Once the refinery was operational the ex-navy men were seen to be cleaner in their habits than their non-navy colleagues. According to Jim Cornell, 'They'd all had war experience and were used to keeping everything "shipshape" - if they dropped a bit of oil it had to be cleaned up. Wherever the navy people worked at the refinery the area was always kept spotless. If anything needed polishing, they polished it.'
Even after the war was over, young men could volunteer for a six- or twelve-year commission with the navy. When they were discharged and came ashore at Garden Island in Sydney, Bitumen and Oil Refineries would offer them employment, even if the company didn't have a permanent placement for them at the time. Eventually most of the plant workers at the refinery were ex-navy men.
The First Delivery Fleet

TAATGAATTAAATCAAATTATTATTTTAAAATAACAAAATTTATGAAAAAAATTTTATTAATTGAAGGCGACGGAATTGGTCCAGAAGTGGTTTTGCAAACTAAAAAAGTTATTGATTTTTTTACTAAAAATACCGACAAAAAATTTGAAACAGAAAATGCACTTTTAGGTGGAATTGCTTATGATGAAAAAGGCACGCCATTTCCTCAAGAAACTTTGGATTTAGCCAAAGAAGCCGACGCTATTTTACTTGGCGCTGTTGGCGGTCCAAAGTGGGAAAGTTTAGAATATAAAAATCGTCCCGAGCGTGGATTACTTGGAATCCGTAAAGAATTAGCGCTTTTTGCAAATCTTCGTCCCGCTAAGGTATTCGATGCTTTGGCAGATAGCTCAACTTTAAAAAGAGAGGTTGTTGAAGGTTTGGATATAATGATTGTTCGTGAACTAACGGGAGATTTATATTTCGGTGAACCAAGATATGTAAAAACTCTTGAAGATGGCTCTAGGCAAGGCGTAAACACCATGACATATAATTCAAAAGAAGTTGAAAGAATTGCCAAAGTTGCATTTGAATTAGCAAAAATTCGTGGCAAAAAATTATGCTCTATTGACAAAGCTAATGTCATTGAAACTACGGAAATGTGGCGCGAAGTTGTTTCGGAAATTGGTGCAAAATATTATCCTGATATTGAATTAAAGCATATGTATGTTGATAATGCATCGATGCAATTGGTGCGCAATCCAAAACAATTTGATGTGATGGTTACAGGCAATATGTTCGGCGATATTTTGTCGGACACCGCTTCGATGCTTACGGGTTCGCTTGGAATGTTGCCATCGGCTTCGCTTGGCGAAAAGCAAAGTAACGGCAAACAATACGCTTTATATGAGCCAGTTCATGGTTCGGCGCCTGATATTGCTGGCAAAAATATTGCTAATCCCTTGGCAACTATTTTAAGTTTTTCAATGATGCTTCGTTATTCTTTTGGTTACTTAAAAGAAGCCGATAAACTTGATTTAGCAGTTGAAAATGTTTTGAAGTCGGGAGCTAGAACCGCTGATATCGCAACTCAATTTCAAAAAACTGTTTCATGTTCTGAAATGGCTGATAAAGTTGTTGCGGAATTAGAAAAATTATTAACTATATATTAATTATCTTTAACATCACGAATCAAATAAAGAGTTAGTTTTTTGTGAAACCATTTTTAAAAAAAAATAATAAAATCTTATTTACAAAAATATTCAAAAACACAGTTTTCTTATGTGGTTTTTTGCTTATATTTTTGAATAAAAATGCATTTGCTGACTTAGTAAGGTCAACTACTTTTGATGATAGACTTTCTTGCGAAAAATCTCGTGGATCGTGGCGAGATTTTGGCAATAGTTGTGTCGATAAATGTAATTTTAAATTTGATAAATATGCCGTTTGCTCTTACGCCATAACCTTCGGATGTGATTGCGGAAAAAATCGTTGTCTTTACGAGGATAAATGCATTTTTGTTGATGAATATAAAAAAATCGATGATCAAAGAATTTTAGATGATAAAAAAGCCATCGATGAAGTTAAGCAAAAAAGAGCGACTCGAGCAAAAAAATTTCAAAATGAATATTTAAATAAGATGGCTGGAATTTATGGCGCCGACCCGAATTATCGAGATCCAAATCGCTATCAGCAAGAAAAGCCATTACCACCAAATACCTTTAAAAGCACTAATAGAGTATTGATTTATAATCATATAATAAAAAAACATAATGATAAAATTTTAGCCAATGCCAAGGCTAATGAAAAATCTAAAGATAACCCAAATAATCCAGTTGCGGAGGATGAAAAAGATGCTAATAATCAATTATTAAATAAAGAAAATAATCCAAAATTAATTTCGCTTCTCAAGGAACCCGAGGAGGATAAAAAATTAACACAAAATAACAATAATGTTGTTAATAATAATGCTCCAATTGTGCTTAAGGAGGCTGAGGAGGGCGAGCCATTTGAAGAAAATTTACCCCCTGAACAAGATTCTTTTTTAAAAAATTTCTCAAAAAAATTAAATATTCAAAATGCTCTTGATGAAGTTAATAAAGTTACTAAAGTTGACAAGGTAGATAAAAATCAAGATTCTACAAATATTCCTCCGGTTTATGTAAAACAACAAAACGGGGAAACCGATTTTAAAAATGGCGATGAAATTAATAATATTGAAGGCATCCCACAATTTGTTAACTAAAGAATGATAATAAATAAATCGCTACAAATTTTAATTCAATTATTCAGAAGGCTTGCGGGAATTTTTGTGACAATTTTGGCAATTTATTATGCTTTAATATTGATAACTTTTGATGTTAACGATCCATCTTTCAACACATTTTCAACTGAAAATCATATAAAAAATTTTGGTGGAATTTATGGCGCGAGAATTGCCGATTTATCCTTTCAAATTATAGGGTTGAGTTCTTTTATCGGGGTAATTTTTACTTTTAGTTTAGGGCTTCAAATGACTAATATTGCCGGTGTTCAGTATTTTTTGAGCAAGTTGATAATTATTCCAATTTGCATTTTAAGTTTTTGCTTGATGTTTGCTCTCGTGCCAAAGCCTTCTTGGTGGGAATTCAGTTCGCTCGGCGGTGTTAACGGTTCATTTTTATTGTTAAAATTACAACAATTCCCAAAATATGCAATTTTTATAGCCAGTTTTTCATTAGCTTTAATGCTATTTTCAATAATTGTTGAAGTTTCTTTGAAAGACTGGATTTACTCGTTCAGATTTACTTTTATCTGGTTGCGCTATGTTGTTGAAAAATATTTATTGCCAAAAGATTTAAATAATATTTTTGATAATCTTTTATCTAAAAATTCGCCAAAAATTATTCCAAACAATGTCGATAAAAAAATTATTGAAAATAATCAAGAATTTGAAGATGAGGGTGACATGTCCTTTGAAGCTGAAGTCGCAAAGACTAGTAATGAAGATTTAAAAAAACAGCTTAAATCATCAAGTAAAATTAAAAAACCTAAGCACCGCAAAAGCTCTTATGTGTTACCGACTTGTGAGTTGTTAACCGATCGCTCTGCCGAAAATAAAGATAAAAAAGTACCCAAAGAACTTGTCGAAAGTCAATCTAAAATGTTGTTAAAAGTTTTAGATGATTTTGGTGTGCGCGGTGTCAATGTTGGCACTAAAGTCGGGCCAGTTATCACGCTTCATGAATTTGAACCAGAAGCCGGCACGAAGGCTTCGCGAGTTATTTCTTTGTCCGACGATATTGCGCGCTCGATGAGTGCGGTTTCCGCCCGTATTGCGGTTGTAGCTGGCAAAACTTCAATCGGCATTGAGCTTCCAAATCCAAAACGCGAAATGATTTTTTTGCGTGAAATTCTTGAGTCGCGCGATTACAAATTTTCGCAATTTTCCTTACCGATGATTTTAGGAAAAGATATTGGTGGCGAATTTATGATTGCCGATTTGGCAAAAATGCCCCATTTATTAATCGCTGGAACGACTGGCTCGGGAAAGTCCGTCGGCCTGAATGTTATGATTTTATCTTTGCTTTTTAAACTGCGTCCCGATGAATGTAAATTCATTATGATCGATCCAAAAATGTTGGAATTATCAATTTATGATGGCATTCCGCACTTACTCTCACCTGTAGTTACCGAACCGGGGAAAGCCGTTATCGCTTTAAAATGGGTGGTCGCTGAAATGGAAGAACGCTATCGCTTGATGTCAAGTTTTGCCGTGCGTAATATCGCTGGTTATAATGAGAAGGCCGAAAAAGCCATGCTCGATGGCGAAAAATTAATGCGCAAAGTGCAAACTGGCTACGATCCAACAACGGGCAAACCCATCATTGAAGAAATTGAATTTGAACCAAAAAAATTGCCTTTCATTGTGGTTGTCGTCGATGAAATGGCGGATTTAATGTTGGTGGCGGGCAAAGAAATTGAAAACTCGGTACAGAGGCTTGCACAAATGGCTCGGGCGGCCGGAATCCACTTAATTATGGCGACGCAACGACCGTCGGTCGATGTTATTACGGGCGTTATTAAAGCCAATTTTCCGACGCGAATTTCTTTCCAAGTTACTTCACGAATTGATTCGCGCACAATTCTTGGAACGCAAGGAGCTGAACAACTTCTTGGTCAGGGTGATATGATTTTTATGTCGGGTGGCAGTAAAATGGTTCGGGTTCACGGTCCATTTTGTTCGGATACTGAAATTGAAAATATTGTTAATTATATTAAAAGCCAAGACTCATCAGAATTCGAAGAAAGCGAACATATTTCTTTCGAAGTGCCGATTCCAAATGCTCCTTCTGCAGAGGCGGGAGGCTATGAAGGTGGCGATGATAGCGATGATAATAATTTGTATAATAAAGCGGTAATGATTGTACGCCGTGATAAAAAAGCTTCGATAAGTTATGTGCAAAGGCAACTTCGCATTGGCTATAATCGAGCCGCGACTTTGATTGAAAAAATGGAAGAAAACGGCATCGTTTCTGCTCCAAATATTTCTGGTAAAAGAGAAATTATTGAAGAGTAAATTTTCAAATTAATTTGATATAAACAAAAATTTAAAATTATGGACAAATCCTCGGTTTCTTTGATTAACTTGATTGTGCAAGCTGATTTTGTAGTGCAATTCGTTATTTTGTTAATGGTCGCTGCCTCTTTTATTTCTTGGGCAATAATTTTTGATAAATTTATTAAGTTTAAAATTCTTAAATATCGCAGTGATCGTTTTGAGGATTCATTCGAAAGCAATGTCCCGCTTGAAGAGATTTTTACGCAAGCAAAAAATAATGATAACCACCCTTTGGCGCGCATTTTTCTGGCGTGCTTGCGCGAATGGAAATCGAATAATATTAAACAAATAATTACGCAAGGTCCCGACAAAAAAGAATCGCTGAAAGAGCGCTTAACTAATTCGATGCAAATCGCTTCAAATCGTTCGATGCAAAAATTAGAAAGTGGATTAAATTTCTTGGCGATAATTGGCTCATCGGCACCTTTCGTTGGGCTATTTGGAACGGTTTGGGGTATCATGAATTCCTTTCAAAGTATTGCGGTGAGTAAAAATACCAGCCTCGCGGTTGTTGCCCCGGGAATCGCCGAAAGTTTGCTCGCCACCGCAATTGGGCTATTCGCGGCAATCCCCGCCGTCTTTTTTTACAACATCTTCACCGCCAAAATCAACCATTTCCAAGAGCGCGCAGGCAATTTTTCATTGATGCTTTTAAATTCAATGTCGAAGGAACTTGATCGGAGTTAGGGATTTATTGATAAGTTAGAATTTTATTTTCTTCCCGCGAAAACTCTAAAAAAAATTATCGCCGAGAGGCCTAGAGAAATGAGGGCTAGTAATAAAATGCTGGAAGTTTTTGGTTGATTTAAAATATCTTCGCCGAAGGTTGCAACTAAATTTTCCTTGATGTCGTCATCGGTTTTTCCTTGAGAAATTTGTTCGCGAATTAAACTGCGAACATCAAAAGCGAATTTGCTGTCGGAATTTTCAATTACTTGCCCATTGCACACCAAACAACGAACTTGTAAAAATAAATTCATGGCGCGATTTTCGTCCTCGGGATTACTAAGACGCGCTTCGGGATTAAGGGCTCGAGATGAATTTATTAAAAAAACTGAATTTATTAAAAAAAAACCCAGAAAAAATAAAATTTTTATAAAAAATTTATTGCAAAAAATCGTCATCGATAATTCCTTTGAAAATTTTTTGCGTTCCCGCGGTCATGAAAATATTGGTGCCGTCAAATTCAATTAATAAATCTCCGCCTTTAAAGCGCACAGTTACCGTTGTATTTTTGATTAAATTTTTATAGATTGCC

Bitumen and Oil Refineries' first fleet of delivery trucks consisted of ex-army water tankers converted to carry bitumen. The Australian and United States military forces were disposing of trucks and vehicles after the war, and held a big auction in Darwin. The water trucks were auctioned in job lots of ten - three or four were new, another three or four second-hand and three were 'bombs'. At the auction, Bitumen and Oil Refineries bought three lots of trucks and sent a team of men to Darwin to drive them back to Sydney. Not surprisingly, seven or eight failed to arrive because the trucks were in such bad condition; the drivers were forced to abandon them where they stopped on the side of the road. For bulk haulage the company bought about four hundred 'Bailey bridge pontoons'. Jim Cornell recalls, 'These were seven-foot by five-foot tanks used during the war. They could be linked together and the army would run them across rivers. We bought them, cut holes in the side, mounted them on trucks and used them as [bitumen] delivery tanks for about ten years.'